Getting comfy at a campfire the group then share their darkest secrets with each other. Back in the world of flesh ie the study room, Shirley recounts hers and the rest of the group doesn't even remember it. Realizing that the berries made them terrible listeners who didn't even remember the others' secrets, Shirley is left to wallow in her own embarrassment before Jeff, in typical Jeff fashion, urges the rest of the group to share their own so as they can come together again. This is, of course through singing, and while none of the secrets are particularly earth shattering, they all address the darker sides of each member of the group, whether it be someone unwilling to commit to something, getting caught up in lies or jealously or just negative storytelling. The episode ends with a heartwarming tone, perhaps more sweet than usual because of all the felt going around, but it also doesn't pretend to mask or fix each person's sadness and regret. If anything the study group doesn't forgives and forget but forgives and embraces and moves on. Ah, well maybe that's the same thing.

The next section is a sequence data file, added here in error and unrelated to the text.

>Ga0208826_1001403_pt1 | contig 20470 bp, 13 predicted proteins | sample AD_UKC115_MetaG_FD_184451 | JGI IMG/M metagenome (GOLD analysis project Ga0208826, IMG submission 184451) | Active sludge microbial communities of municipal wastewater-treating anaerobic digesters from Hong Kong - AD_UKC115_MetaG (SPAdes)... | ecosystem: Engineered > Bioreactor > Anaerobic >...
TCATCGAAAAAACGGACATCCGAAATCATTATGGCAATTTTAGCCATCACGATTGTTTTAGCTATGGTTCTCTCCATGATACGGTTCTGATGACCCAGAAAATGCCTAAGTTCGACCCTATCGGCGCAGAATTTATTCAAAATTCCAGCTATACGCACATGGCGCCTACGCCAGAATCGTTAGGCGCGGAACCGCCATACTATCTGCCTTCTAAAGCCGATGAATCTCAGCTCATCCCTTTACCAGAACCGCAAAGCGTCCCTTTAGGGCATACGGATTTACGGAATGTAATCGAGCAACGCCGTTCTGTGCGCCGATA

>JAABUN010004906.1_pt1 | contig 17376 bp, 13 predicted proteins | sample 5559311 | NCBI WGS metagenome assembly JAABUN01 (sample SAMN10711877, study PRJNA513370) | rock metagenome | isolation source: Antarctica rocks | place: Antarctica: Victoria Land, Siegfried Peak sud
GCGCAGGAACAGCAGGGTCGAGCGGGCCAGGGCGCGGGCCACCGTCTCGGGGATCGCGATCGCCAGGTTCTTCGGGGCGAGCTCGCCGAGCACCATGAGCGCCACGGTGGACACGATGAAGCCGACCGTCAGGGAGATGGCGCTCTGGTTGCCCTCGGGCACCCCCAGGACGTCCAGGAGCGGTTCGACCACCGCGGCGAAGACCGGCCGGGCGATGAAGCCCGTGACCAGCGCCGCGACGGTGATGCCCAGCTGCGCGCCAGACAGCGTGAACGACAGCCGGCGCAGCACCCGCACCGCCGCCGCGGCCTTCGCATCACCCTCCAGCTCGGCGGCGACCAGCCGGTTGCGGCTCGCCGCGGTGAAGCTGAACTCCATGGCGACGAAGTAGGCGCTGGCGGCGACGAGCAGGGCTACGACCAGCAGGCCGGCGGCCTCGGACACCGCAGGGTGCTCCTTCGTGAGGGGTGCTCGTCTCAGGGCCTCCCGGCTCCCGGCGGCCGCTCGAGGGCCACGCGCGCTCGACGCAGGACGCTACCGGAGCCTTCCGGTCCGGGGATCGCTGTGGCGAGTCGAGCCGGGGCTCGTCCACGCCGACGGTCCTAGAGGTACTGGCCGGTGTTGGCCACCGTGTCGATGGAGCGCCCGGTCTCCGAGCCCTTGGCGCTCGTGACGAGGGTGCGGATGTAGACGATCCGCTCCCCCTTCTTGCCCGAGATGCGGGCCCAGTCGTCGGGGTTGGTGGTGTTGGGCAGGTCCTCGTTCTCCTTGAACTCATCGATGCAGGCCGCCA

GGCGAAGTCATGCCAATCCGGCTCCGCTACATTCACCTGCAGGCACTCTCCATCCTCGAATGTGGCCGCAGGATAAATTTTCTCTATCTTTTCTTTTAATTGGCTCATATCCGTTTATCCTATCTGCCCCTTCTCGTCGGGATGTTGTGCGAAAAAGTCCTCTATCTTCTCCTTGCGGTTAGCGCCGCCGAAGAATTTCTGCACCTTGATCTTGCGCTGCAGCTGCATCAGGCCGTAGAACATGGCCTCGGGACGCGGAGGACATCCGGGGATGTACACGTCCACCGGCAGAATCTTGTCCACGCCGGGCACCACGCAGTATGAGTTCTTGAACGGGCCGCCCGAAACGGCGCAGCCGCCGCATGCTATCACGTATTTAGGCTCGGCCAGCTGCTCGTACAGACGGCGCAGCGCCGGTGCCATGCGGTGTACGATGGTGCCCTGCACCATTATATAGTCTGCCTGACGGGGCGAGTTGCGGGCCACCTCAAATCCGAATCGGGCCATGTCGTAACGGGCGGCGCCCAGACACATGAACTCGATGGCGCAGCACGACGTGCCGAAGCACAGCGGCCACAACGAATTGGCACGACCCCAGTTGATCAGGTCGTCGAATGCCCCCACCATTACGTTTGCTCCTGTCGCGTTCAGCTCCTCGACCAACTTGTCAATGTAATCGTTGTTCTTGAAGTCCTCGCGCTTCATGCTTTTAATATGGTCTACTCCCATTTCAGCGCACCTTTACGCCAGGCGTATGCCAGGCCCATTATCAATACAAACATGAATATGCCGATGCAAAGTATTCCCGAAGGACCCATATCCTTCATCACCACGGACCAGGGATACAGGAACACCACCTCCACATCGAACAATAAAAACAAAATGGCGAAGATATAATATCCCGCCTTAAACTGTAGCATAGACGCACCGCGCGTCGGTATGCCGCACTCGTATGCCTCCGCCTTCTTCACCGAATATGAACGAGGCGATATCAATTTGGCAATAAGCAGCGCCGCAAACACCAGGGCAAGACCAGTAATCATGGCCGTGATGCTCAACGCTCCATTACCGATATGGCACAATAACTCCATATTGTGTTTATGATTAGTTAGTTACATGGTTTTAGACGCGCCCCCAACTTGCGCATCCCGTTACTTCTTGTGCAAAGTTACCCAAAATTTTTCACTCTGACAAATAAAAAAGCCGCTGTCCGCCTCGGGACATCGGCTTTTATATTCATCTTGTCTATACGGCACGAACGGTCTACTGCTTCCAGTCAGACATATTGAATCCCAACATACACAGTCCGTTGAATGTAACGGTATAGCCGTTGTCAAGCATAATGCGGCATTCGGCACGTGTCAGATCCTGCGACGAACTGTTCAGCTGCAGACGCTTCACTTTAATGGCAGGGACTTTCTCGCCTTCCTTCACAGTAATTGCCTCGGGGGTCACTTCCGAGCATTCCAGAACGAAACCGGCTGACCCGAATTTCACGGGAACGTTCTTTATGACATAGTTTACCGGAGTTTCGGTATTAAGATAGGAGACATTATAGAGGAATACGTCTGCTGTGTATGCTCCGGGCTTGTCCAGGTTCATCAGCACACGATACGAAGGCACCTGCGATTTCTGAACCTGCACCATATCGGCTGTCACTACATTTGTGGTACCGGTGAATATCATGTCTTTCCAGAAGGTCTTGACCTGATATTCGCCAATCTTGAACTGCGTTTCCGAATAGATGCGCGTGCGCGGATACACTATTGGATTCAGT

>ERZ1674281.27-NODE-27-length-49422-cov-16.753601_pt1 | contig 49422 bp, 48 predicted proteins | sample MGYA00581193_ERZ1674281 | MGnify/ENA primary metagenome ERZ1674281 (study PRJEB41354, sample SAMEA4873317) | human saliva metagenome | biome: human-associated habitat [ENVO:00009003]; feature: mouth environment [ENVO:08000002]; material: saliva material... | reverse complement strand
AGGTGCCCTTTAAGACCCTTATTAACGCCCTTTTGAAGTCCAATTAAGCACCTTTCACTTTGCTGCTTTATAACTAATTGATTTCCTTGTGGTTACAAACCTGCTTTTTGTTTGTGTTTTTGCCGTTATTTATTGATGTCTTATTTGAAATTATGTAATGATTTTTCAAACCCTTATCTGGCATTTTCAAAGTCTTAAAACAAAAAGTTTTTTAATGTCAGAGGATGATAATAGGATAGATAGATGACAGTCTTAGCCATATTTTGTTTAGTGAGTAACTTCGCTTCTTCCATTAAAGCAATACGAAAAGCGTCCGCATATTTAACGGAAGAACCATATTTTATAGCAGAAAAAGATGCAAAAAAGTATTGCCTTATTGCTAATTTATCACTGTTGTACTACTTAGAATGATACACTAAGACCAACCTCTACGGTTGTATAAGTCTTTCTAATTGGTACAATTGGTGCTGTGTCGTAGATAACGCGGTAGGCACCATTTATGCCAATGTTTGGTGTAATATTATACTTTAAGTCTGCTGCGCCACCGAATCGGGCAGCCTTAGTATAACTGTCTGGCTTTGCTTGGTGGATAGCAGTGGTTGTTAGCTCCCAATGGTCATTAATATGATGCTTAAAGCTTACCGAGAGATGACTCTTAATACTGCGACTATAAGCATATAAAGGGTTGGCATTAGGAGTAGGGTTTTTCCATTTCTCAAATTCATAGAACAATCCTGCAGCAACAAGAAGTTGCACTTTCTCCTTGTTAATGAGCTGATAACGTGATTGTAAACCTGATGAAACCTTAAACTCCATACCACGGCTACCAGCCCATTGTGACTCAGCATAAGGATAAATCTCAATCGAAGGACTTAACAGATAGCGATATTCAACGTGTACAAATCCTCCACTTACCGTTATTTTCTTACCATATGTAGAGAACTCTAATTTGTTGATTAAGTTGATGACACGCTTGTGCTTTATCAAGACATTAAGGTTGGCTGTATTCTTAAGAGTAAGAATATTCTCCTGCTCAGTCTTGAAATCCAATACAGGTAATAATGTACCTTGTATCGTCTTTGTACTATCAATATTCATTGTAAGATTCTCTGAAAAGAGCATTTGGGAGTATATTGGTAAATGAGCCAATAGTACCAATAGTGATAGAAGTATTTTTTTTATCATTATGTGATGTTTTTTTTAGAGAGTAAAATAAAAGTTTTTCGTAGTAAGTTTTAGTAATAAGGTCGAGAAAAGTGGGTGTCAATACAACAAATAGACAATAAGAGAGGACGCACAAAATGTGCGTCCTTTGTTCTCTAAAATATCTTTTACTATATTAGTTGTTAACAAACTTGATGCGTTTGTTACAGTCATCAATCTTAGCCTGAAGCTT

As you can probably tell by my somewhat lackluster recount, I could have lived without the "Community does puppets!" episode as my fondness for the medium only goes as far as my days watching Sesame Street. Although I would have loved being in a room with someone who was blindly flipping through TV channels only to land on a bunch of singing puppets having no idea what it was. Then again who actually watches TV nowadays? Besides viewers of CBS.

Now considering all that it doesn't mean I was disappointed with Intro To Felt Surrogacy. When it was announced I had low expectations for this one, so my enjoyment was only going to go so far anyway. For what it's worth, the episode worked. It did what it needed to do and that's fine. Like the study group I say "Okay, let's move on."   

Random Thoughts And Observations:

- So this was obviously one of the two episodes that were shot last in the season's production order as Chevy Chase was absent during the non-puppet scenes. If you don't recall, Chase quit the show with two episodes to go, but luckily (or perhaps out of safety) they shot the finale out of order, so he will be in that.

- As the puppets go, they looked good (anybody know who was behind them?), and the singing was about what you'd expect from a Muppet-style song. Again that means you either dug it or just gave it a pass. But how could you hate it?